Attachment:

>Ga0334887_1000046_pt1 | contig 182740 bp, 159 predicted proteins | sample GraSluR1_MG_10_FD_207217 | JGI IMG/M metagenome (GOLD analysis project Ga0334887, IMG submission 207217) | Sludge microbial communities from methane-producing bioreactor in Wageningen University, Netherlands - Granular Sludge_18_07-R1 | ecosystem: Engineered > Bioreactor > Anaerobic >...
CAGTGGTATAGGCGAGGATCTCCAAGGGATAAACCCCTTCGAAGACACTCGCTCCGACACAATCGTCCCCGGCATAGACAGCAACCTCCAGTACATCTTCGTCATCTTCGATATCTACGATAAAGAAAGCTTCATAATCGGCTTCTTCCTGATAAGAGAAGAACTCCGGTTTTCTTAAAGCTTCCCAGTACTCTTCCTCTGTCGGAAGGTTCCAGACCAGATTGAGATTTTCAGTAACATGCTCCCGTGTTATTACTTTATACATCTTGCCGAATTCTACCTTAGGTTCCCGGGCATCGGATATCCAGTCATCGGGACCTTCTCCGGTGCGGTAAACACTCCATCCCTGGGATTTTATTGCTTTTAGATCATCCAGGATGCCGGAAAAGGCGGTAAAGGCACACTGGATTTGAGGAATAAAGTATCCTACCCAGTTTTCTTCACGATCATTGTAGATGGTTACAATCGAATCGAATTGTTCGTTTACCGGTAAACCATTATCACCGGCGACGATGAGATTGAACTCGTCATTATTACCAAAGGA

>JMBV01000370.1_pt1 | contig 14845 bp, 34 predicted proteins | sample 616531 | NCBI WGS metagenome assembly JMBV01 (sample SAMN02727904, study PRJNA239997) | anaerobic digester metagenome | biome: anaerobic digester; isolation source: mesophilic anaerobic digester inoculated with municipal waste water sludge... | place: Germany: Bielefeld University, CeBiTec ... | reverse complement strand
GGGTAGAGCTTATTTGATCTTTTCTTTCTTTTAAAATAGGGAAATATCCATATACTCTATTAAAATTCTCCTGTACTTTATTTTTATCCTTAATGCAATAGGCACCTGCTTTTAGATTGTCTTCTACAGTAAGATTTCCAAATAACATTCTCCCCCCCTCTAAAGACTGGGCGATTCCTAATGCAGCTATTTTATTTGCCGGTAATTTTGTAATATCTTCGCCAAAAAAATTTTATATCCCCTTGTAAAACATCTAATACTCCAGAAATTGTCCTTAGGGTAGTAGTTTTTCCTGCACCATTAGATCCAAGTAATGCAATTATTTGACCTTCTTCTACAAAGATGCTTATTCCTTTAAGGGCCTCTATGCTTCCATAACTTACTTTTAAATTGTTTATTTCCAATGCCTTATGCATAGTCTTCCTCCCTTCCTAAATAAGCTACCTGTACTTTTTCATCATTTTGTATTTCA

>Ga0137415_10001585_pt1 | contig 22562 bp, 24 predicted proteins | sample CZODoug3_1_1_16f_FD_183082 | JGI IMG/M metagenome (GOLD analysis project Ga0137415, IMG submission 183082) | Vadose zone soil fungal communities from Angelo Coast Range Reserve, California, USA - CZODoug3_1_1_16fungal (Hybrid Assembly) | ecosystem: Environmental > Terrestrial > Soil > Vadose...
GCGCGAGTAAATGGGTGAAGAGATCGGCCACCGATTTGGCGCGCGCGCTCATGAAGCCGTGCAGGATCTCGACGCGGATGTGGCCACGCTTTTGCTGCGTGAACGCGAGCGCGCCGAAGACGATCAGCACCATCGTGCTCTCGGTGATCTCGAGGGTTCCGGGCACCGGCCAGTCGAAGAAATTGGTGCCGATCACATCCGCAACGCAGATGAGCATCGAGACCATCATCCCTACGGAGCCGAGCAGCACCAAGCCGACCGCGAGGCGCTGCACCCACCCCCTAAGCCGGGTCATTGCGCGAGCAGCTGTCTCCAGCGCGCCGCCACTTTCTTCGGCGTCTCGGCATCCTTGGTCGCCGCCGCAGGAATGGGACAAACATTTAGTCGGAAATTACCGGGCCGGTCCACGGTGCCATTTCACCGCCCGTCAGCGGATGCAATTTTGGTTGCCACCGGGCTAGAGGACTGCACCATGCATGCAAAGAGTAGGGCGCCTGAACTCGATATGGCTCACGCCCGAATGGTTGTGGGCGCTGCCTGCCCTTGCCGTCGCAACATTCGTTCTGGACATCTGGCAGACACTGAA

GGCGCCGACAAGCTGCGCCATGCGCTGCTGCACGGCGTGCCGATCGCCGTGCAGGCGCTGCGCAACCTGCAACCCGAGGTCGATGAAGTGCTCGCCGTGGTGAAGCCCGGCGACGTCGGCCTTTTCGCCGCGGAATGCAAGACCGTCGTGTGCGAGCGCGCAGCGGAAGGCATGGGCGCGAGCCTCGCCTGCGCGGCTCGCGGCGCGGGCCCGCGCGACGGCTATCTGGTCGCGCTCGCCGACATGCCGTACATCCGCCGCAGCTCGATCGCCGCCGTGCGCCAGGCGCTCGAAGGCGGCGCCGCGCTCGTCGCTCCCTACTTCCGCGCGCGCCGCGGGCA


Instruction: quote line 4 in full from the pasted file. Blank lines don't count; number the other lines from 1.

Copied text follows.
GGGTAGAGCTTATTTGATCTTTTCTTTCTTTTAAAATAGGGAAATATCCATATACTCTATTAAAATTCTCCTGTACTTTATTTTTATCCTTAATGCAATAGGCACCTGCTTTTAGATTGTCTTCTACAGTAAGATTTCCAAATAACATTCTCCCCCCCTCTAAAGACTGGGCGATTCCTAATGCAGCTATTTTATTTGCCGGTAATTTTGTAATATCTTCGCCAAAAAAATTTTATATCCCCTTGTAAAACATCTAATACTCCAGAAATTGTCCTTAGGGTAGTAGTTTTTCCTGCACCATTAGATCCAAGTAATGCAATTATTTGACCTTCTTCTACAAAGATGCTTATTCCTTTAAGGGCCTCTATGCTTCCATAACTTACTTTTAAATTGTTTATTTCCAATGCCTTATGCATAGTCTTCCTCCCTTCCTAAATAAGCTACCTGTACTTTTTCATCATTTTGTATTTCA